Wednesday, July 06, 2005


I’m getting a bit annoyed with the way the news media attribute emotions to the world when “the world” is made up of zillions of individuals, a large chunk of whom really couldn’t give a toss.

Remember when the new pope was being chosen and the “world waited with bated breath” to see a puff of smoke? I don’t know about you, but I wasn’t waiting with bated breath, I was going about my everyday life waiting with bated breath for the traffic light to change, waiting with bated breath for 4:30 Friday afternoon, and positively “on tenterhooks” for that dizzying moment when my paycheck hit my bank account before it started dissolving in front of my eyes. I had a passing interest in who they were going to choose as new pope, but my breathing throughout the event was remarkably deep and regular, and I don’t think I was the only one.

When someone dies, apparently the whole world mourns, whether it’s Mother Theresa, Princess Di or Ronald Reagan, there is a “huge outpouring of grief”. Really? I just think ag shame. I might turn down the corners of my mouth and think sad thoughts for a second or two, but my outpourings of grief are confined to close relatives, loved ones and the state of my bank balance. I can’t conjure up the actual tears without which mourning just isn’t complete, and it’s hard to squeeze out even half a drop for a politician.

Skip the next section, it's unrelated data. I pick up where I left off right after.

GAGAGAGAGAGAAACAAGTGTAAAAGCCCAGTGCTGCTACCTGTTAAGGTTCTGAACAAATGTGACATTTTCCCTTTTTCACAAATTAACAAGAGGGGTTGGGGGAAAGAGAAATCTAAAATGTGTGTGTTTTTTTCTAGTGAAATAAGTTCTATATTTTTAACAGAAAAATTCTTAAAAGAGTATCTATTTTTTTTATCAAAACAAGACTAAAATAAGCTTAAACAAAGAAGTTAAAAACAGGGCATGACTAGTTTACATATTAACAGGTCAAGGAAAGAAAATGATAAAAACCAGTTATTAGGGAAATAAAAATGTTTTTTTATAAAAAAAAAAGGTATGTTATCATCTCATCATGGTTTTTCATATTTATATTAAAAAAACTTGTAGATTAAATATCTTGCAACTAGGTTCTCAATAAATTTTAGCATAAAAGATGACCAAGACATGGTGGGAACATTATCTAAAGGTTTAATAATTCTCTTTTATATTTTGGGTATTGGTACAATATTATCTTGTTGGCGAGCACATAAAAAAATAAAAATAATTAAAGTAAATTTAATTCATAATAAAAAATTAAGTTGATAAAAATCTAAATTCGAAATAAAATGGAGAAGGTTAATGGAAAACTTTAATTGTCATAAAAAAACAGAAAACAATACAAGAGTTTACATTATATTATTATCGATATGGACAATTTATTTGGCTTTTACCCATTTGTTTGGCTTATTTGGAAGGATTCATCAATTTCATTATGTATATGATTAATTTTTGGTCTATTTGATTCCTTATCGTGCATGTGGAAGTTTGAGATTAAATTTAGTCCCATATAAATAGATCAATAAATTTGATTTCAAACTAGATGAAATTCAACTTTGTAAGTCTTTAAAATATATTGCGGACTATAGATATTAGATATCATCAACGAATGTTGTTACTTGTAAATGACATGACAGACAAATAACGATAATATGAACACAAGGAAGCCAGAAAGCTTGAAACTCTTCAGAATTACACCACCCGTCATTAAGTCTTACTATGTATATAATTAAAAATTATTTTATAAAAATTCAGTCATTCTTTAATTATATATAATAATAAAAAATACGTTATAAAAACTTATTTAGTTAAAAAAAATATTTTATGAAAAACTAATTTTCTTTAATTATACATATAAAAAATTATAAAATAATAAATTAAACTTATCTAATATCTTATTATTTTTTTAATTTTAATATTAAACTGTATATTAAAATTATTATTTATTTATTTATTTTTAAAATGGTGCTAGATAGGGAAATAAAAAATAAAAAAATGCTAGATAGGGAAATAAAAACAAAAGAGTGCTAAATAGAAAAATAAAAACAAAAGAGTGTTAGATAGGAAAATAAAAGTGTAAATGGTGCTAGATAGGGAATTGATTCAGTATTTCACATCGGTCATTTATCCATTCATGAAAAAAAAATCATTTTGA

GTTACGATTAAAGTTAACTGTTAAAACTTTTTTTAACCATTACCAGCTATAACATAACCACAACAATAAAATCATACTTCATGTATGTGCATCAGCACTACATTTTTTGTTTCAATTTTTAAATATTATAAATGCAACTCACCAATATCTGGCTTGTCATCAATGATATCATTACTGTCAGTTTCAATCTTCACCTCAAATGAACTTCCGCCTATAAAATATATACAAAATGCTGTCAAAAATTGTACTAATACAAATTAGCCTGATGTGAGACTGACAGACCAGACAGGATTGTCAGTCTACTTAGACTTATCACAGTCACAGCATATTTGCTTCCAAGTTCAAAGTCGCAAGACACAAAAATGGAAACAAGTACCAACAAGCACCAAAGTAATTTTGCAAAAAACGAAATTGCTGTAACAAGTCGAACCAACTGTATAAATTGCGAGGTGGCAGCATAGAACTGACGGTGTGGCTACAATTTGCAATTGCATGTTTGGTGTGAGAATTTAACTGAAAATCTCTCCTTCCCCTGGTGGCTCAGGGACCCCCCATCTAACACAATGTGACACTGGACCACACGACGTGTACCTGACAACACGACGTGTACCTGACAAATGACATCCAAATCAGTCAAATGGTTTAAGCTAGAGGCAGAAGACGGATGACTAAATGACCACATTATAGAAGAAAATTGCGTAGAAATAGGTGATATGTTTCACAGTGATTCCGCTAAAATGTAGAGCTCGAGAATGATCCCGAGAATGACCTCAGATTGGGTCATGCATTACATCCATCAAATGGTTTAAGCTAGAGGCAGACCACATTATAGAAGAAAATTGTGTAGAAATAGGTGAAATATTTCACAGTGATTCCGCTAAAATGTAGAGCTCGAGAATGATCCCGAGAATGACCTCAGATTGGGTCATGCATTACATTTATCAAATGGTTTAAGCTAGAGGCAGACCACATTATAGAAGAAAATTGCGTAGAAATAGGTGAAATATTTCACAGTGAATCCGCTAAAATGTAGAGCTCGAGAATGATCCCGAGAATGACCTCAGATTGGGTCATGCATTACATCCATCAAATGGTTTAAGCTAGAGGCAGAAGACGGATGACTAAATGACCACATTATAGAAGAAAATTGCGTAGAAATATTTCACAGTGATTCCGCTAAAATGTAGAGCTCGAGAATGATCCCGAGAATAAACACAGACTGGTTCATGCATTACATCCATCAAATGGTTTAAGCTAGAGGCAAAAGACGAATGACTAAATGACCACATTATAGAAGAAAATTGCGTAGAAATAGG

I suppose in the old days people would have wept and gnashed their teeth when the king died because it had an enormous impact of their lives, but these huge public death-fests make me feel like a voyeur, people crying, people hugging each other, I’m sure it’s very emotional for the people concerned, but I’m left stone cold, especially if I didn’t like the person in the first place.

The world also shows lots of “outrage”, we’re often found to “watch in horror”, we’re frequently at “fever pitch”, which suggests that people are flooding into the streets and throwing rocks, whereas mostly they’re muttering to their friends and writing furious anonymous missives to the newspapers. I keep looking out of the window for the “firestorm of fury”, but people in my neighbourhood aren’t “voicing their anger” or “attacking” anything.

While I have no doubt that what the world needs now is love sweet love, quality cotton and a balanced international agenda, I’m not convinced that the world wants to work in India or that it looks to America for leadership. One portion does not a fruitcake make.

As for the useful habit of telling us what the world “loves” and “hates”, I don’t believe the entire world loves Bollywood movies or Orlando Florida, although I’m willing to grant that large parts of it might appreciate a good dick joke. I know that lots of people despise George Bush but I really can’t get up the energy to hate Americans, not when I’m wearing Levi’s, listening to Eminem and watching Johnny Depp.

The world watches … no it doesn’t, mostly the world yawns, scratches it’s bum and slopes off to the fridge for another beer.

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